Microsoft offers zero percent financing on Dynamics ERP and CRM. Given the economy and the credit crunch, it must make a lot of sense, right? Not really. In ERP, licensing the product is far from being the most significant cost. Training, implementation, change management, additional hardware, additional software (like database), third party software components that goes with the new package (add ons are common addition to ERP implementations) make the money you spend with Microsoft the smallest part of your investment. Continue reading “Financing an ERP product does not equal financing a car”
There is plenty of good advice out there for start-ups and small and medium businesses (SMBs) and most of it is: slow down, save cash, go back to basics, put on hold expansion plans, be careful- it is dangerous out there. By now, everyone read the Sequoia Capital’s 56 Slide Presentation Of Doom or read the variety of e-mails sent to start-up CEOs by their investors. Today on my way to lunch I caught a glimpse of Todd McCracken, president of the National Small Business Association, talking on NPR and advising small businesses to put growth plans on hold. It is all good advice, but I have an issue with the way it is delivered. Continue reading “Machine gun approach to the economical crisis”
The panelist were 3 SaaS vendors (Dan Druker from Intacct, Rob Holl from Adaptive Planning and Jeff Schultz from Bill.com) and one near 100% SaaS customer, Doug Harr from Ingres. Although we didn’t get to talk much about the future of SaaS, several interesting takeaways came out of the event:
- 100% SaaS is real- Companies like Ingres made strategic decision to become 100% SaaS and they move programmatically toward that. If it was not for Exchange and Office, Ingres would be 100% in the cloud) Continue reading “Going 100% SaaS”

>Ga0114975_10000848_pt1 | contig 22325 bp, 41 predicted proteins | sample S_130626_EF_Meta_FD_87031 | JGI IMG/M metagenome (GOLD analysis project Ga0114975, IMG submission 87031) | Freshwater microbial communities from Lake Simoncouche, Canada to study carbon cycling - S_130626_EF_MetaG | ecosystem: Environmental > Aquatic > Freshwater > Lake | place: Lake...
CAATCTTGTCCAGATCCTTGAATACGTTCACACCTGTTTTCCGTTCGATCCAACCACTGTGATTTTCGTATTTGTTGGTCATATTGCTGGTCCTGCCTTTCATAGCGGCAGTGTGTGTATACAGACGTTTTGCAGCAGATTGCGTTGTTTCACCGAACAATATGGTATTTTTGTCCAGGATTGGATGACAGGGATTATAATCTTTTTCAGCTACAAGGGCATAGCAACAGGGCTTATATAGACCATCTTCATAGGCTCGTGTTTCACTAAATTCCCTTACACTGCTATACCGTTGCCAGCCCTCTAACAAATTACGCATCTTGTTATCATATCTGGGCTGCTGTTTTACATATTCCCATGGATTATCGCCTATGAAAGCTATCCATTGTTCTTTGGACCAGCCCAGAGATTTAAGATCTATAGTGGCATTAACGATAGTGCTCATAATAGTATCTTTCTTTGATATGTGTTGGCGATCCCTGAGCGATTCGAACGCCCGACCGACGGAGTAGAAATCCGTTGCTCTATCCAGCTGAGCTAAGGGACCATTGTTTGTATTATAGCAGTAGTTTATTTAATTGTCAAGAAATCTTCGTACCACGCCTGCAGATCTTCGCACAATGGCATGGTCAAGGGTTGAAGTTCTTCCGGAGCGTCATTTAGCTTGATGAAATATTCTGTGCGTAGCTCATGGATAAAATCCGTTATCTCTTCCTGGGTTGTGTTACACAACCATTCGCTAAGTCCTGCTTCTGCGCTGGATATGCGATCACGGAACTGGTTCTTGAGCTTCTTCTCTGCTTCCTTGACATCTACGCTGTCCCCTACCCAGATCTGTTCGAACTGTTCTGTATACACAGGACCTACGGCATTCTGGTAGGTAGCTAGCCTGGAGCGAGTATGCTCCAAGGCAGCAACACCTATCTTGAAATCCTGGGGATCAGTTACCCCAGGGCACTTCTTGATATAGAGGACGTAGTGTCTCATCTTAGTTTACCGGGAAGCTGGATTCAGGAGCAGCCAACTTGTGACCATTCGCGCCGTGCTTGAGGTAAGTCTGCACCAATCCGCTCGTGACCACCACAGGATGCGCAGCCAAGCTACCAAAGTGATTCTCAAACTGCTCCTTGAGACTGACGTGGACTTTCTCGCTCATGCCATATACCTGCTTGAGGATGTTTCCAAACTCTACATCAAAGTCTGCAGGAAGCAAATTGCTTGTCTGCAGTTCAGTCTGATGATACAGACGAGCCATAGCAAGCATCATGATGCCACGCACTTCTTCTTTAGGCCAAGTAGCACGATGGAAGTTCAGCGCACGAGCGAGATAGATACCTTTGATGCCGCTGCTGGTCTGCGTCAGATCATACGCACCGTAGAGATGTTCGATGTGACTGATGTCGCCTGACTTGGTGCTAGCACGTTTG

Should small business whine? This is how Seth Godin titled his very telling blog post this morning. No- they should not. Small businesses have every reason in the world to out preform any large company with a bit of common sense and a personal touch. When I remodeled my house, I tried to buy almost everything I could online, mainly from small businesses. In one stressful day the plumber came to install all the faucets and discovered we got the wrong part. He wanted a replacement by the end of the next day, so he can install it on time before he leaves to his summer vacation. I emailed the company I bought the item from (small business out of Louisiana) and few minutes later I got a tracking number for an next day air shipment of the right piece. No excuses, no whining- amazing service by one committed business. I ended up buying all other plumbing materials from them. Investing in personal customer service is your safest bet- you are either the boss or close to her, there is no bureaucracy and decisions can be made in minutes. In addition, you can use some of the rules I published last year that will help you appear large and professional. Look as professional as Amazon but with a better/faster/personal customer service can be your ultimate competitive weapon.
- Presence: save on coffee, dining out or anything else but don’t save on your public presence. Glossy product brochures and a shiny website are essential to look impressive (Seth Godin just published a useful guide on how to create a good enough website). Make sure you hire a good marketing agency (there are many small firms of young and smart guys that will make you look brilliant). This is one of the areas where quantity doesn’t count as much as quality. I know many people don’t think it is important–but trust me, it is as bad as coming to a sales meeting unshaved and in your DYI outfit.
- Use technology to appear bigger– Continue reading “Small is not an excuse”
In his fascinating book, Predictably Irrational, Dan Ariely describes the lure of the zero priced item. Dan provides examples from the real life: in his experiments, people selected Lindt truffles for 30 cents over Hershey kisses for 3 cents, but when given a choice, preferred a now free Hershey kiss over 27 cents truffle. The conclusion from this experiment and many other is clear: we love free.